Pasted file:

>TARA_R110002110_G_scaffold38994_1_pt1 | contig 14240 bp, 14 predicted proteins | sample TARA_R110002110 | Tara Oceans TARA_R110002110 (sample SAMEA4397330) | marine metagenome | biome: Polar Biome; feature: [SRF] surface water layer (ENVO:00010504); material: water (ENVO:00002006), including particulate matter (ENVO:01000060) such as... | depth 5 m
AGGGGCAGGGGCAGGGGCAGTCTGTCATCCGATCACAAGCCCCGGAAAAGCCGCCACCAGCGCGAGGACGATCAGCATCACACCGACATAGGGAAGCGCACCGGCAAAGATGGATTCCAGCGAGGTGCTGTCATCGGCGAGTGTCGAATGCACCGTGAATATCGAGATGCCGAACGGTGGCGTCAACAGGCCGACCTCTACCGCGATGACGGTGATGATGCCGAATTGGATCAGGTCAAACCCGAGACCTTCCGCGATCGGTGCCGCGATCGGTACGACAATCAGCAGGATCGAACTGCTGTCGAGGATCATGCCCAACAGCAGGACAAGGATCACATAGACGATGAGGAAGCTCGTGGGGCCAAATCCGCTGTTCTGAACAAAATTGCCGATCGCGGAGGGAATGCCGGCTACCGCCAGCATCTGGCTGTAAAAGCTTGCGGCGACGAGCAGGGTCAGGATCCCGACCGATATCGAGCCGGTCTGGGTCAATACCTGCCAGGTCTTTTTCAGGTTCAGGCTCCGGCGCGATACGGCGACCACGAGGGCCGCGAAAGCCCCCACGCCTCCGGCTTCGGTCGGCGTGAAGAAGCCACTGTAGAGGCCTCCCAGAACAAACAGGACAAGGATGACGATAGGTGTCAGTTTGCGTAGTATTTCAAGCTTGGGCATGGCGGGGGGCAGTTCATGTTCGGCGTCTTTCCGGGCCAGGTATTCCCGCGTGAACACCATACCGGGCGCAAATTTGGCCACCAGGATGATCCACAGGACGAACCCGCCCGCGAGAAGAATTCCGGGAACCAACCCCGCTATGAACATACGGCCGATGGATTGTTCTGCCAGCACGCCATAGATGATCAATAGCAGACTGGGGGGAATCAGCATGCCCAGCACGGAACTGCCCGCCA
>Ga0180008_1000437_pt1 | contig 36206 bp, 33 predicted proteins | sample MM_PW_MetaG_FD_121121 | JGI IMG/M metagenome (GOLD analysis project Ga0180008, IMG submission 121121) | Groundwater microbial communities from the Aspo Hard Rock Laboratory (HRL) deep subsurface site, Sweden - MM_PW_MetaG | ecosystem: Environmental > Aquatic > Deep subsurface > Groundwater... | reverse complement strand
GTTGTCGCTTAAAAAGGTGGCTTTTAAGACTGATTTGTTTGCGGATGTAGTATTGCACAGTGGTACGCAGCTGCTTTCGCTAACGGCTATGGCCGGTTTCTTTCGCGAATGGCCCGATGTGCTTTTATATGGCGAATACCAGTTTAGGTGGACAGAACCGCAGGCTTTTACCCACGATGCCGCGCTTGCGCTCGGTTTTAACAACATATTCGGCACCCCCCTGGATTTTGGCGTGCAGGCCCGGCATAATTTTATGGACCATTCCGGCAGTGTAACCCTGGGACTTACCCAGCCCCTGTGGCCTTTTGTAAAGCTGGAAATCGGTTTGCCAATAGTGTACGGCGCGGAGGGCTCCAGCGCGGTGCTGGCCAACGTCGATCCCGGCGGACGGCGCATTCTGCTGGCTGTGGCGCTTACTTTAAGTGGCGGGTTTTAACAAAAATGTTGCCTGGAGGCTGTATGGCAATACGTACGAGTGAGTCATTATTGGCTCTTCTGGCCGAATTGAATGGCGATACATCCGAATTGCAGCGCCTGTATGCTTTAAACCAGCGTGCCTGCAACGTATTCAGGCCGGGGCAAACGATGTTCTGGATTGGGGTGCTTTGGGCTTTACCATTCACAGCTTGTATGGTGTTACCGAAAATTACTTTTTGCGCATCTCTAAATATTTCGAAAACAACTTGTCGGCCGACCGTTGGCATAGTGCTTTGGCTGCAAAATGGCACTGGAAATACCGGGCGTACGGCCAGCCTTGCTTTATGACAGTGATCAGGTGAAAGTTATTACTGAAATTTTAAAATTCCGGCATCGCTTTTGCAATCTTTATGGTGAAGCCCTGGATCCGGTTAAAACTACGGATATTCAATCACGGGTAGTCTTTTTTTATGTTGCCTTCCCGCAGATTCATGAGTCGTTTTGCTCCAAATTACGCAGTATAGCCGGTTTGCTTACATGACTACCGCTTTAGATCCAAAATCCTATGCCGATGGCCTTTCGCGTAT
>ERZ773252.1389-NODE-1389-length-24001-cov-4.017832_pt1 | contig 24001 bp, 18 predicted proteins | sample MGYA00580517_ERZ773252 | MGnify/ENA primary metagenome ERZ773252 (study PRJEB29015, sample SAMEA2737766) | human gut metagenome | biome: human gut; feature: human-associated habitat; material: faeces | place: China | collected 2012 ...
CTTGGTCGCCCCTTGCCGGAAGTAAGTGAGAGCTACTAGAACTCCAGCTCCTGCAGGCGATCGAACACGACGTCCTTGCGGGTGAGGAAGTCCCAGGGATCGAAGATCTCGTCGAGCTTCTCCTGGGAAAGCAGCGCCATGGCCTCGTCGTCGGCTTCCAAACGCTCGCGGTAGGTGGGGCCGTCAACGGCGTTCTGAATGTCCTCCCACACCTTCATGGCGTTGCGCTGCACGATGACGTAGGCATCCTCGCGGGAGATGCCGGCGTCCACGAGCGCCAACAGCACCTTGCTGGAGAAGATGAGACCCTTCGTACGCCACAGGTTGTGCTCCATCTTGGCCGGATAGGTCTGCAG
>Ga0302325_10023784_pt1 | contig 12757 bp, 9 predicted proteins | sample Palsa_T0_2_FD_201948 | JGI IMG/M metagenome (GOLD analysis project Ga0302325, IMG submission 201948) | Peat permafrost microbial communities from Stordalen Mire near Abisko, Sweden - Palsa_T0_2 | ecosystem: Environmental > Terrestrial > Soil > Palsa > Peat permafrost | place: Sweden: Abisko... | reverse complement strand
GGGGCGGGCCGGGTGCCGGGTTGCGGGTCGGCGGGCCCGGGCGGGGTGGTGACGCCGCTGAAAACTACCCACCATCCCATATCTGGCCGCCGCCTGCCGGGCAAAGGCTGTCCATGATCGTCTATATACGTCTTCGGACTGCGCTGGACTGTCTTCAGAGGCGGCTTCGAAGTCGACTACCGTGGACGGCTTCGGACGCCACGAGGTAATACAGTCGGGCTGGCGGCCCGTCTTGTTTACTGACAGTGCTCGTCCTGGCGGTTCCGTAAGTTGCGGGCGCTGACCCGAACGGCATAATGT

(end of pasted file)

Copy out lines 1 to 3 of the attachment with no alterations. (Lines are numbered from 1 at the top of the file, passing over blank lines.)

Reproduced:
>TARA_R110002110_G_scaffold38994_1_pt1 | contig 14240 bp, 14 predicted proteins | sample TARA_R110002110 | Tara Oceans TARA_R110002110 (sample SAMEA4397330) | marine metagenome | biome: Polar Biome; feature: [SRF] surface water layer (ENVO:00010504); material: water (ENVO:00002006), including particulate matter (ENVO:01000060) such as... | depth 5 m
AGGGGCAGGGGCAGGGGCAGTCTGTCATCCGATCACAAGCCCCGGAAAAGCCGCCACCAGCGCGAGGACGATCAGCATCACACCGACATAGGGAAGCGCACCGGCAAAGATGGATTCCAGCGAGGTGCTGTCATCGGCGAGTGTCGAATGCACCGTGAATATCGAGATGCCGAACGGTGGCGTCAACAGGCCGACCTCTACCGCGATGACGGTGATGATGCCGAATTGGATCAGGTCAAACCCGAGACCTTCCGCGATCGGTGCCGCGATCGGTACGACAATCAGCAGGATCGAACTGCTGTCGAGGATCATGCCCAACAGCAGGACAAGGATCACATAGACGATGAGGAAGCTCGTGGGGCCAAATCCGCTGTTCTGAACAAAATTGCCGATCGCGGAGGGAATGCCGGCTACCGCCAGCATCTGGCTGTAAAAGCTTGCGGCGACGAGCAGGGTCAGGATCCCGACCGATATCGAGCCGGTCTGGGTCAATACCTGCCAGGTCTTTTTCAGGTTCAGGCTCCGGCGCGATACGGCGACCACGAGGGCCGCGAAAGCCCCCACGCCTCCGGCTTCGGTCGGCGTGAAGAAGCCACTGTAGAGGCCTCCCAGAACAAACAGGACAAGGATGACGATAGGTGTCAGTTTGCGTAGTATTTCAAGCTTGGGCATGGCGGGGGGCAGTTCATGTTCGGCGTCTTTCCGGGCCAGGTATTCCCGCGTGAACACCATACCGGGCGCAAATTTGGCCACCAGGATGATCCACAGGACGAACCCGCCCGCGAGAAGAATTCCGGGAACCAACCCCGCTATGAACATACGGCCGATGGATTGTTCTGCCAGCACGCCATAGATGATCAATAGCAGACTGGGGGGAATCAGCATGCCCAGCACGGAACTGCCCGCCA
>Ga0180008_1000437_pt1 | contig 36206 bp, 33 predicted proteins | sample MM_PW_MetaG_FD_121121 | JGI IMG/M metagenome (GOLD analysis project Ga0180008, IMG submission 121121) | Groundwater microbial communities from the Aspo Hard Rock Laboratory (HRL) deep subsurface site, Sweden - MM_PW_MetaG | ecosystem: Environmental > Aquatic > Deep subsurface > Groundwater... | reverse complement strand